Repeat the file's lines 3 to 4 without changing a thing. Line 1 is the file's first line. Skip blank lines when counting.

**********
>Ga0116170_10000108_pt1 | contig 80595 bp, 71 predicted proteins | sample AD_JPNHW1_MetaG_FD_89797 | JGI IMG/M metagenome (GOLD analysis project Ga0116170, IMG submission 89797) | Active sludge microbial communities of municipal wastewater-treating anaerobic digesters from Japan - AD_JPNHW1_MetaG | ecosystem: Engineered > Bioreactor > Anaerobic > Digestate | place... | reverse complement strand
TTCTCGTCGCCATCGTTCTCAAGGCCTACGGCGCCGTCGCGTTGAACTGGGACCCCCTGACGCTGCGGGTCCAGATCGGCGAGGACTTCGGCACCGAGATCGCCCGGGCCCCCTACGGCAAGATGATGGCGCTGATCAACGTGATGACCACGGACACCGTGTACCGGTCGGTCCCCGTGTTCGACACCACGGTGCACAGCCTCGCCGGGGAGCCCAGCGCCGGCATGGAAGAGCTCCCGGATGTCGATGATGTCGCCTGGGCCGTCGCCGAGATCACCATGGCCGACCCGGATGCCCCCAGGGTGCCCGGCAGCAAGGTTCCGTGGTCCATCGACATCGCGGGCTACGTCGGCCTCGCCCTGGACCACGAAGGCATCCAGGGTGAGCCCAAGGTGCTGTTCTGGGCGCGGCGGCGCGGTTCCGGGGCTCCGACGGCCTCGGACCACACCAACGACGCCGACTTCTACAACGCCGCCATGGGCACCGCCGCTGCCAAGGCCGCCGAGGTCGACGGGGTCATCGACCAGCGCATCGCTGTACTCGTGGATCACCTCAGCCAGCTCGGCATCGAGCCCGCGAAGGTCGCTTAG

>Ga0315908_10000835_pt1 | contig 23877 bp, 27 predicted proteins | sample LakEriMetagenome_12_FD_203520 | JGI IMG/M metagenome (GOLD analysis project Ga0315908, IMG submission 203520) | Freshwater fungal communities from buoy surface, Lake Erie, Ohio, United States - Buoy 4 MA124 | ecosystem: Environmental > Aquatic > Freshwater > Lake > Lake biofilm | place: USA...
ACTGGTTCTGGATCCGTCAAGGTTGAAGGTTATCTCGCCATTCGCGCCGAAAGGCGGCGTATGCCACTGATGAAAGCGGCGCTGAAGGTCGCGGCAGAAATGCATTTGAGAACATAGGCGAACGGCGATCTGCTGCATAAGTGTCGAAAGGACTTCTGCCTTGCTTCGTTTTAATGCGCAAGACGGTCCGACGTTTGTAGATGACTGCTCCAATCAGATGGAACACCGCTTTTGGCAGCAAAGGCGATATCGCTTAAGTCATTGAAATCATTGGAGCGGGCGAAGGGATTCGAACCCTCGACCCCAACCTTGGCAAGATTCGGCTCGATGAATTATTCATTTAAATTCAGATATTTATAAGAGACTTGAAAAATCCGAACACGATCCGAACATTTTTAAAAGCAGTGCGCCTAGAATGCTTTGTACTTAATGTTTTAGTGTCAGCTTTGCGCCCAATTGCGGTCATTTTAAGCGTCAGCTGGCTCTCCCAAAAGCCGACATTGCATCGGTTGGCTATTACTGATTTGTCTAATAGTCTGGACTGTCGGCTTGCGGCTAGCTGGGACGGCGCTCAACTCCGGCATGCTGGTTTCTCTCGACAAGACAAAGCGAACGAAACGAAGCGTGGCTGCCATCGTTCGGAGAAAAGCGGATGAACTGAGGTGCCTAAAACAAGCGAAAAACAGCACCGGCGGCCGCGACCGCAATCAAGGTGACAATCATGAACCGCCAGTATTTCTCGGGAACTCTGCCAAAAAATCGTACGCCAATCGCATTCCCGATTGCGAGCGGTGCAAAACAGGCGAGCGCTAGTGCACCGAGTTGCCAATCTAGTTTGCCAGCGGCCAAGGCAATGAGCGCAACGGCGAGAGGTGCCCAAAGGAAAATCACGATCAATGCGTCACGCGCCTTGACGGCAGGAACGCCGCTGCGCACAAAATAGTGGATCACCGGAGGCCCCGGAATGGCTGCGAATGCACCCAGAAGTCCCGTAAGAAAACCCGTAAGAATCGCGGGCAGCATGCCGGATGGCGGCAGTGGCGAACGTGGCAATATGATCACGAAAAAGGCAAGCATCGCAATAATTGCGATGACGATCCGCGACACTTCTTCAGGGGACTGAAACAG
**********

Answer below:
>Ga0315908_10000835_pt1 | contig 23877 bp, 27 predicted proteins | sample LakEriMetagenome_12_FD_203520 | JGI IMG/M metagenome (GOLD analysis project Ga0315908, IMG submission 203520) | Freshwater fungal communities from buoy surface, Lake Erie, Ohio, United States - Buoy 4 MA124 | ecosystem: Environmental > Aquatic > Freshwater > Lake > Lake biofilm | place: USA...
ACTGGTTCTGGATCCGTCAAGGTTGAAGGTTATCTCGCCATTCGCGCCGAAAGGCGGCGTATGCCACTGATGAAAGCGGCGCTGAAGGTCGCGGCAGAAATGCATTTGAGAACATAGGCGAACGGCGATCTGCTGCATAAGTGTCGAAAGGACTTCTGCCTTGCTTCGTTTTAATGCGCAAGACGGTCCGACGTTTGTAGATGACTGCTCCAATCAGATGGAACACCGCTTTTGGCAGCAAAGGCGATATCGCTTAAGTCATTGAAATCATTGGAGCGGGCGAAGGGATTCGAACCCTCGACCCCAACCTTGGCAAGATTCGGCTCGATGAATTATTCATTTAAATTCAGATATTTATAAGAGACTTGAAAAATCCGAACACGATCCGAACATTTTTAAAAGCAGTGCGCCTAGAATGCTTTGTACTTAATGTTTTAGTGTCAGCTTTGCGCCCAATTGCGGTCATTTTAAGCGTCAGCTGGCTCTCCCAAAAGCCGACATTGCATCGGTTGGCTATTACTGATTTGTCTAATAGTCTGGACTGTCGGCTTGCGGCTAGCTGGGACGGCGCTCAACTCCGGCATGCTGGTTTCTCTCGACAAGACAAAGCGAACGAAACGAAGCGTGGCTGCCATCGTTCGGAGAAAAGCGGATGAACTGAGGTGCCTAAAACAAGCGAAAAACAGCACCGGCGGCCGCGACCGCAATCAAGGTGACAATCATGAACCGCCAGTATTTCTCGGGAACTCTGCCAAAAAATCGTACGCCAATCGCATTCCCGATTGCGAGCGGTGCAAAACAGGCGAGCGCTAGTGCACCGAGTTGCCAATCTAGTTTGCCAGCGGCCAAGGCAATGAGCGCAACGGCGAGAGGTGCCCAAAGGAAAATCACGATCAATGCGTCACGCGCCTTGACGGCAGGAACGCCGCTGCGCACAAAATAGTGGATCACCGGAGGCCCCGGAATGGCTGCGAATGCACCCAGAAGTCCCGTAAGAAAACCCGTAAGAATCGCGGGCAGCATGCCGGATGGCGGCAGTGGCGAACGTGGCAATATGATCACGAAAAAGGCAAGCATCGCAATAATTGCGATGACGATCCGCGACACTTCTTCAGGGGACTGAAACAG